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Klarna‘s sale of its checkout business has received a warm welcome from sections of the payments industry, with perceived positive impacts for merchants and consumers.

Announced yesterday, the Swedish fintech declared that its Klarna Checkout (KCO) business had been sold to a consortium of investors led by BLQ Invest and its CEO, Kamjar Hajabdolahl.

The company stated that it was doing so to concentrate its efforts on its traditional payments offerings. Klarna also seems confident in KCO’s continued growth and development prospects under its new owners.

Responding to the sale, Moshe Winegarten, Chief Revenue Officer at Ecommpay, a payments platform, stated that the firm is “welcoming the news that Klarna is selling KCO to concentrate on its flexible payments business”.

“Obviously as a PSP ourselves, who like to offer Klarna to our clients, it removes that layer of conflict, but we also believe it’s the right move for the industry as a whole,” he continued.

“We’ve seen a trend in the market when gateways or payment facilitators are used as a means of entry for a proprietary wallet. There is a risk that they can route customers to prioritise the usage of their wallet.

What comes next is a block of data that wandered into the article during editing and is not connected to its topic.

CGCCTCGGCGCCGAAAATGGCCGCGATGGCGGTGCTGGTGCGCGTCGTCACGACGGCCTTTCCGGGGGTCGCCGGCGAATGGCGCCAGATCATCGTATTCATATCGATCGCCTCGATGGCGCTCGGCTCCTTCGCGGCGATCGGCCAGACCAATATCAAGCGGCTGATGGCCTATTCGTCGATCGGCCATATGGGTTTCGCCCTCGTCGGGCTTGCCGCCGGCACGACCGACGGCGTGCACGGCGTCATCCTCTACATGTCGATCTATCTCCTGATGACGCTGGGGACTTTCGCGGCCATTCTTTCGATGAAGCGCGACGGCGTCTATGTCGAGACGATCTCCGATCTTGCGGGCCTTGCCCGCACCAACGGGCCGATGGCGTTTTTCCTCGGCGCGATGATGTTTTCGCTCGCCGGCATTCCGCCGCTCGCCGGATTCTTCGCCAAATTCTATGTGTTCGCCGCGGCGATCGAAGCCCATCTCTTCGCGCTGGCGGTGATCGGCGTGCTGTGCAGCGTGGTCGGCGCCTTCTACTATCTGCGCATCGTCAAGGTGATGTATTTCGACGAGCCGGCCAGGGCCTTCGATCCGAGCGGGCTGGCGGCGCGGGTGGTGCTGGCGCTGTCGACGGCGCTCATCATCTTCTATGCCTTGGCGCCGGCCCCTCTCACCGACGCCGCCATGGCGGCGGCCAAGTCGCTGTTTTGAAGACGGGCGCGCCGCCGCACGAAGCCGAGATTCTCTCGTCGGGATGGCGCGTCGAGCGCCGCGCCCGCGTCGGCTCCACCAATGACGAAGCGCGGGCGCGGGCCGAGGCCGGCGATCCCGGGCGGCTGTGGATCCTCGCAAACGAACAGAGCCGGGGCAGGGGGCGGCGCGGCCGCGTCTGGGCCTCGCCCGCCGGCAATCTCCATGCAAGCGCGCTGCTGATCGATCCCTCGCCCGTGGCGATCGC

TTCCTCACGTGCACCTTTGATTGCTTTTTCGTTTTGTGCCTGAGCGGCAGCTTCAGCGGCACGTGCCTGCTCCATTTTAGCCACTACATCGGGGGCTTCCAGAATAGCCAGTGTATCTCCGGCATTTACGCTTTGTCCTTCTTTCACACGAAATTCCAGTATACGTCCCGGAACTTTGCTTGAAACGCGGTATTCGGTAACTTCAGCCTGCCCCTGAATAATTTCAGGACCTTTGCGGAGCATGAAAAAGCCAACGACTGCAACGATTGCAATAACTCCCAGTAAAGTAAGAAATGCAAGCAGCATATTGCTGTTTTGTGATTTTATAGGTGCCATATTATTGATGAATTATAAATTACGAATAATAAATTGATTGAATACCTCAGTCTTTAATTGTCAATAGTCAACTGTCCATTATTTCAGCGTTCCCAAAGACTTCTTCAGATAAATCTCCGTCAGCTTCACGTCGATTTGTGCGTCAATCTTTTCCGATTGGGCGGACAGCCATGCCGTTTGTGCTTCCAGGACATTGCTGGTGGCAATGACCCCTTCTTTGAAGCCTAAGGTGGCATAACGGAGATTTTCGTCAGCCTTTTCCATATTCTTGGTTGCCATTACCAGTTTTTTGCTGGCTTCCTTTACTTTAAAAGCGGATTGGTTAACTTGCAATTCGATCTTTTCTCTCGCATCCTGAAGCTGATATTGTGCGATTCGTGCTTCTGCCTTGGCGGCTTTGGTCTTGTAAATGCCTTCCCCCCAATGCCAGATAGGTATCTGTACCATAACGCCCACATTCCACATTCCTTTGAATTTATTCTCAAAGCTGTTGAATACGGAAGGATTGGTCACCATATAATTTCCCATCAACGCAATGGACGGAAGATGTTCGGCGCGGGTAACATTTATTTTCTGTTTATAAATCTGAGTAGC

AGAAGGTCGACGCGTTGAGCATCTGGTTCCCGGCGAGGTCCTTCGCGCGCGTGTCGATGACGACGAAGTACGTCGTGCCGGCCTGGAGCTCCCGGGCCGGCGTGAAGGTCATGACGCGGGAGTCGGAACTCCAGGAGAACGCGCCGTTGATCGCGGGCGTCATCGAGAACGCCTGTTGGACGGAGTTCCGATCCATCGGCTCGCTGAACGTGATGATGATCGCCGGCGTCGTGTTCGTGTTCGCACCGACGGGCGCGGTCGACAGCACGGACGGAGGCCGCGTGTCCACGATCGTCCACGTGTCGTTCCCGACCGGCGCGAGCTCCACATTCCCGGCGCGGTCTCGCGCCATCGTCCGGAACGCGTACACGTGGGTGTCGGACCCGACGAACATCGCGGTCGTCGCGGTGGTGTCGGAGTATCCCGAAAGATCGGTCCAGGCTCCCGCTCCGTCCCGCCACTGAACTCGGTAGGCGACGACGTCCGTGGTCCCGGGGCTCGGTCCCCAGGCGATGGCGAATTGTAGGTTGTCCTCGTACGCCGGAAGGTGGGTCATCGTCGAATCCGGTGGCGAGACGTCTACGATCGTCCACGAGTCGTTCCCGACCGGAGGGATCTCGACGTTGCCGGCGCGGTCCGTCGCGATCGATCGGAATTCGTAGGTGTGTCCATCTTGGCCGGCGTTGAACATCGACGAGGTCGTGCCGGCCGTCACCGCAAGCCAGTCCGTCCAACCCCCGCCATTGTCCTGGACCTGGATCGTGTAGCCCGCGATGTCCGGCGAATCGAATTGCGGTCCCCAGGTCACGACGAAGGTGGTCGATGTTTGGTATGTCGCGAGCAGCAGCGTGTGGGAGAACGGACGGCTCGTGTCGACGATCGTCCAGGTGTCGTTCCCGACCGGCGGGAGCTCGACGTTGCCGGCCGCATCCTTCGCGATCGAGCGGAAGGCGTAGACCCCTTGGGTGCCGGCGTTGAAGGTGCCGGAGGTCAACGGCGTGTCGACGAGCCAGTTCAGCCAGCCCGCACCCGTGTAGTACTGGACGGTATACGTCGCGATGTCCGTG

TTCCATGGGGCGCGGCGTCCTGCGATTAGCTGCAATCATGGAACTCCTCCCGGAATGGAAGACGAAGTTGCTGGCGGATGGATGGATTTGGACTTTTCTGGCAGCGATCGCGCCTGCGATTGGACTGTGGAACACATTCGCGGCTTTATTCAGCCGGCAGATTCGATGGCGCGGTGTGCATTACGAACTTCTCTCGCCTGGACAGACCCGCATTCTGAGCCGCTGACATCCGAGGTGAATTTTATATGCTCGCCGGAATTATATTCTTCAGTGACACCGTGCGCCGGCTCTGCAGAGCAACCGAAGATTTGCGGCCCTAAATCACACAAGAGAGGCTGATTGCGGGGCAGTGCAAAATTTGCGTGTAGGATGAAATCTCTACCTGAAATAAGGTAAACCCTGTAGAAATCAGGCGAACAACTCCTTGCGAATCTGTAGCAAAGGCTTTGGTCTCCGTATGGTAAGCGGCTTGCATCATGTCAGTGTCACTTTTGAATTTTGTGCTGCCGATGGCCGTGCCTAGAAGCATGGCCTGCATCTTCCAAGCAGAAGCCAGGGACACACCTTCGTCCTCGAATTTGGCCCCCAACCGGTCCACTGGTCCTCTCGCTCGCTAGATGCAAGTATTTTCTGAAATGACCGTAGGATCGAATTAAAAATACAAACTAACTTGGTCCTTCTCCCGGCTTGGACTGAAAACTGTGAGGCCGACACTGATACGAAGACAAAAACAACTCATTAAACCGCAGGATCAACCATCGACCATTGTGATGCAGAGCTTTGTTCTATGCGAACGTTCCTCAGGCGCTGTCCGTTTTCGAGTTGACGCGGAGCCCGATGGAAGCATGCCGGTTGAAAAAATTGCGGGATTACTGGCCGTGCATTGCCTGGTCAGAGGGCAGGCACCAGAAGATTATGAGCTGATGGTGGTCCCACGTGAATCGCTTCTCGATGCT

“As a result, merchants could lose out because the checkout experience has been skewed to push one specific payment method over another, potentially costing merchants and consumers more money.

“It’s critical for merchants, especially in the current climate, to be able to optimise payment methods like cards, open banking, BNPL or wallets based on cost, speed of settlement or consumer preference.

“Therefore, in the long term, the news that Klarna is selling Klarna Checkout is not only better for the market, better for the merchants, but also better for the consumers, by providing a balanced and objective checkout solution.”

Post-sale, Klarna intends to focus on its payments products. One of the biggest areas where the firm has made a name for itself is buy now, pay later (BNPL), a payments practice which has surged in popularity among consumers in recent years.

Sharing Winegarten’s viewpoint was Gary Prince, CEO of The Payment Firm Limited, who commented on LinkedIn about the challenges KCO presented for Klarna from an operational and commercial perspective.

“A very sensible move by Klarna as this removes one of the conflicts and challenges they had when trying to work with this business unit’s direct competitors,” he said on the social media platform.

“Will be interesting to see where they will invest the money, either internally or whether they decide to use it for a string of acquisitions.”